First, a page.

|Me gustan los estudiantes. This painting by Austin's Carlos Lowry is the cover art on the Fall 2013 NACLA Report on the Americas.|
and the politics of memory
The elections in Chile take place as the country marks the fortieth anniversary of the bloody military coup that happened with covert U.S. assistance.By Alice Embree / The Rag Blog / November 20, 2013
“[T]he battle over memory is a struggle over meaning…” -- Steven S. Volk, "The Politics of Memory and the Memory of Politics," Fall 2013 NACLA Report on the Americas.On Sunday, November 17, Socialist Michelle Bachelet received 47% of the vote in a field of nine Chilean presidential candidates. She will go into a December 15 run-off with a candidate from the hard right, Evelyn Matthei, who received 25% of the vote. Bachelet will likely serve a second term as president of Chile.
Both run-off candidates are daughters of Chilean Air Force officers. Bachelet’s father was an Air Force Brigadier General at the time of the 1973 military coup. Known for his loyalty to the democratic government, he was arrested for treason, tortured, and died in prison. Both Michelle Bachelet and her mother were arrested, tortured, and forced into exile. In stark contrast, Matthei’s father was a key member of the military junta. The memory of military rule for these two women could hardly be more disparate.
The elections in Chile take place as the country marks the fortieth anniversary of the bloody military coup that happened with covert U.S. assistance. The September 11, 1973 coup overthrew the elected Socialist president Salvador Allende. The Fall 2013 NACLA Report on the Americas, published by the nonprofit North American Congress on Latin America (NACLA), explores the implications of that coup.
The cover art on the NACLA issue is by Austin artist Carlos Lowry. The painting hangs above our couch. It features Camila Vallejo against a background of jubilant students. The painting's name, Me gustan los estudiantes, is taken from a song by the legendary Chilean folksinger Violeta Parra.
Camila Vallejo, featured on NACLA’s cover, was president of Chile’s largest student federation. She became the well-known face of the 2011 student movement demanding change in an educational system that has left Chilean students among the most indebted in the world. On Sunday, Vallejo was elected to the Chilean Congress. Three other student leaders were also elected.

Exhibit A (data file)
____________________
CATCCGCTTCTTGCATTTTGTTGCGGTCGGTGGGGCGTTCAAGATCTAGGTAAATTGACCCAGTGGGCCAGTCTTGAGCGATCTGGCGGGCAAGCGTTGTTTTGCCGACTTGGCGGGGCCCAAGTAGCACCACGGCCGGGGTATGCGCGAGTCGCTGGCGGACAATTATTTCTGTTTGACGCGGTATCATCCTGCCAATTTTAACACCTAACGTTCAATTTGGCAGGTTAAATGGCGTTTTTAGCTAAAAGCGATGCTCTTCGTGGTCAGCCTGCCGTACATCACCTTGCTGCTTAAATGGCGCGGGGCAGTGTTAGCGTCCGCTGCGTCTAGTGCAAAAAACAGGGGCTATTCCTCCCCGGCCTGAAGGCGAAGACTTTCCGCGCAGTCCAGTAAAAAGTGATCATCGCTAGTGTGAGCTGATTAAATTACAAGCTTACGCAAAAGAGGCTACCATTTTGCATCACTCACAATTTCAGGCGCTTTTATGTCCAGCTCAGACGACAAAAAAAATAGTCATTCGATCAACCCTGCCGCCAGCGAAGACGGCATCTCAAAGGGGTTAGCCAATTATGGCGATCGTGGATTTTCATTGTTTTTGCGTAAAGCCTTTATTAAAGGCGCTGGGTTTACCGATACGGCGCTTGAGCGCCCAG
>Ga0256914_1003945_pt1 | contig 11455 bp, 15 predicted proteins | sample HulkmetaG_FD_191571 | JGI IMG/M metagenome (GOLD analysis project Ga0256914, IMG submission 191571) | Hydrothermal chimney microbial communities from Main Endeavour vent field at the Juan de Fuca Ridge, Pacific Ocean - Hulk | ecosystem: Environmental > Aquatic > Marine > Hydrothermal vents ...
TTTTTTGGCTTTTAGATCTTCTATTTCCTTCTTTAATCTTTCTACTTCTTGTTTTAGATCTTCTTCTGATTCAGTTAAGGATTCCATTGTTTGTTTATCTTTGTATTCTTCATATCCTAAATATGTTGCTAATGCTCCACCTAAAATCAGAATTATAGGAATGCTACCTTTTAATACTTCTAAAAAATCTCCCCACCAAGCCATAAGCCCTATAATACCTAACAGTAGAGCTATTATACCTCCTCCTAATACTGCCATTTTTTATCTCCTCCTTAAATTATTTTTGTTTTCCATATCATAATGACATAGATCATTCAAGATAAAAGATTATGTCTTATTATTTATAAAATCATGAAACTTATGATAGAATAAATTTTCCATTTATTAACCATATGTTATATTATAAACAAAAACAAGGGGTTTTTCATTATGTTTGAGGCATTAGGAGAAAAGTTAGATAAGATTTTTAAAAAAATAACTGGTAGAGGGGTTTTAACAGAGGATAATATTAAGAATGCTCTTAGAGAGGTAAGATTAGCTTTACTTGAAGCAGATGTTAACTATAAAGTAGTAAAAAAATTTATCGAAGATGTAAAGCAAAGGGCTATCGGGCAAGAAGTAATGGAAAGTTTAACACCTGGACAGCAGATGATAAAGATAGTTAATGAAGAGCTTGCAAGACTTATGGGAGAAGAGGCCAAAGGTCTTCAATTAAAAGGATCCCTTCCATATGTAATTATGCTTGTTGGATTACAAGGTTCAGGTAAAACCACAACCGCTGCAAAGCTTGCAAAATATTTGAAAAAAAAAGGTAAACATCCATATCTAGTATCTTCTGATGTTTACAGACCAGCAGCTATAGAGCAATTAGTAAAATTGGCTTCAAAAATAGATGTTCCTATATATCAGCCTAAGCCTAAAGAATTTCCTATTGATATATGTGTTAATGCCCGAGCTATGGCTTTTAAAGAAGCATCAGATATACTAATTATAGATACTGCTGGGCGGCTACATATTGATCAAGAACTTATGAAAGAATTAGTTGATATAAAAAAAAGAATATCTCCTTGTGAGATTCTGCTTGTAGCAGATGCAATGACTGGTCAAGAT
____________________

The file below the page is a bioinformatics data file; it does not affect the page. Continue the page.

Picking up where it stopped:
NACLA’s compilation of articles describes Chile 40 years after the coup. To some, Chile became a neoliberal economic success story. "Shock Doctrine" is what Naomi Klein calls it in a book by that name. Democracy was dismantled and social movements demobilized by military force. Opponents were imprisoned, tortured, “disappeared,” and exiled -- displacing and scattering Chileans across the globe. The public sector was weakened, free market tactics were celebrated, and public services were privatized.
But NACLA deals with another aspect of Chile’s coup -- the success of an international solidarity movement, the exposure of U.S. complicity in the coup through congressional hearings, the mobilization of many non-governmental organizations (NGOs) to address human rights abuses, the creation of human rights archives (including one at the University of Texas at Austin), and the genesis of Central American solidarity committees.
NACLA also examines the Chilean student uprising, and contrasts it with Wall Street occupiers and Spain’s indignados. The student movement of Camila Vallejo claimed new space for social movements, and defied the status quo of Chile’s neoliberal economy. Student leaders rejected “politics as usual” as practiced by the dominant coalitions since 1990. The student demand for tax reform sufficient to support free education will become a major challenge from the left for Michelle Bachelet when she takes office again.
The bold student demonstrations, complete with theater, took politics into the streets in ways not seen for decades. Students staged an 1,800-second long "kiss-in" for education and an 1,800-hour-long relay around the presidential palace. The "1,800" symbolized the investment (2.2% percent of Chile’s gross domestic product) required to fully fund public education.
Chile is a territory of contradictions. They are as vast as its geographic extremes -- Andes to ocean, desert to rainforest. It is a country in which neoliberal policies deformed public education, weakened national health care, and caused students to incur burdensome loans. Its new prosperity rests upon severe income disparity.
It is a country that U.S. Republicans have sought to emulate in plans to “privatize” Social Security. Yet, it is a country whose recent student mobilizations have inspired students around the globe. It is a country that just elected Camila Vallejo, a Communist, to office, and is poised to elect Michelle Bachelet, a Socialist, to a second term as president.
[Alice Embree, a contributing editor to The Rag Blog, is a long-time Austin activist, organizer, and member of the Texas State Employees Union. A veteran of SDS and the women's liberation movement, Alice is a former staff member of the North American Congress on Latin America (NACLA) and of underground newspapers The Rag in Austin and RAT in New York. She now co-chairs the Friends of New Journalism. Read more articles by Alice Embree on The Rag Blog.]
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